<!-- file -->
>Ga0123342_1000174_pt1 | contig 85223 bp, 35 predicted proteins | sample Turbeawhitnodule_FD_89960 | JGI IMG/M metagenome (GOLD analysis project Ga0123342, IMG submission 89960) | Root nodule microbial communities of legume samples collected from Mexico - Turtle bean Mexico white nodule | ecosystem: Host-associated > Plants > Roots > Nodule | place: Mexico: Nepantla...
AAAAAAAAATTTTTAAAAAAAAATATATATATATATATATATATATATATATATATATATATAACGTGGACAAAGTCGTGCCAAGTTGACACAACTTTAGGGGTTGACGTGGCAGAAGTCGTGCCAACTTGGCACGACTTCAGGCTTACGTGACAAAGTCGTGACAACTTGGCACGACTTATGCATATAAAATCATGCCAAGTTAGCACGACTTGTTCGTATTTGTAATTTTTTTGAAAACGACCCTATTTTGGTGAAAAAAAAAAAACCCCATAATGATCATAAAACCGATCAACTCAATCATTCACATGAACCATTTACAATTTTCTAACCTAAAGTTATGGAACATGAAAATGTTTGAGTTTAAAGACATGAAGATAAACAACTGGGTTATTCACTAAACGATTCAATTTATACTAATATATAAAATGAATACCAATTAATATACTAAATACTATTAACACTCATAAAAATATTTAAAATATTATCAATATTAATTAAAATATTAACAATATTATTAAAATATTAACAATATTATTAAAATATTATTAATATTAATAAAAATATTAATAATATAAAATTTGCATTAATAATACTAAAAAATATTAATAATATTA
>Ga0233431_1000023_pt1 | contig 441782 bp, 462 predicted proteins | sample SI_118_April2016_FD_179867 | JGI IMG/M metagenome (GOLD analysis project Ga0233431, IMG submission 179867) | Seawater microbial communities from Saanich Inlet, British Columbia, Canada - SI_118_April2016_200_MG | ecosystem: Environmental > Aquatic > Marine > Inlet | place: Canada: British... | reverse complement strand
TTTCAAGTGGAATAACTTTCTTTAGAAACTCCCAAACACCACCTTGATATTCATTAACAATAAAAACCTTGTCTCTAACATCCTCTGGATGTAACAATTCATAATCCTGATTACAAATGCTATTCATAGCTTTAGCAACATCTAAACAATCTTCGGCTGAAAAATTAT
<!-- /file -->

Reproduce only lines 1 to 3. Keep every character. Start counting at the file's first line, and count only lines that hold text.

>Ga0123342_1000174_pt1 | contig 85223 bp, 35 predicted proteins | sample Turbeawhitnodule_FD_89960 | JGI IMG/M metagenome (GOLD analysis project Ga0123342, IMG submission 89960) | Root nodule microbial communities of legume samples collected from Mexico - Turtle bean Mexico white nodule | ecosystem: Host-associated > Plants > Roots > Nodule | place: Mexico: Nepantla...
AAAAAAAAATTTTTAAAAAAAAATATATATATATATATATATATATATATATATATATATATAACGTGGACAAAGTCGTGCCAAGTTGACACAACTTTAGGGGTTGACGTGGCAGAAGTCGTGCCAACTTGGCACGACTTCAGGCTTACGTGACAAAGTCGTGACAACTTGGCACGACTTATGCATATAAAATCATGCCAAGTTAGCACGACTTGTTCGTATTTGTAATTTTTTTGAAAACGACCCTATTTTGGTGAAAAAAAAAAAACCCCATAATGATCATAAAACCGATCAACTCAATCATTCACATGAACCATTTACAATTTTCTAACCTAAAGTTATGGAACATGAAAATGTTTGAGTTTAAAGACATGAAGATAAACAACTGGGTTATTCACTAAACGATTCAATTTATACTAATATATAAAATGAATACCAATTAATATACTAAATACTATTAACACTCATAAAAATATTTAAAATATTATCAATATTAATTAAAATATTAACAATATTATTAAAATATTAACAATATTATTAAAATATTATTAATATTAATAAAAATATTAATAATATAAAATTTGCATTAATAATACTAAAAAATATTAATAATATTA
>Ga0233431_1000023_pt1 | contig 441782 bp, 462 predicted proteins | sample SI_118_April2016_FD_179867 | JGI IMG/M metagenome (GOLD analysis project Ga0233431, IMG submission 179867) | Seawater microbial communities from Saanich Inlet, British Columbia, Canada - SI_118_April2016_200_MG | ecosystem: Environmental > Aquatic > Marine > Inlet | place: Canada: British... | reverse complement strand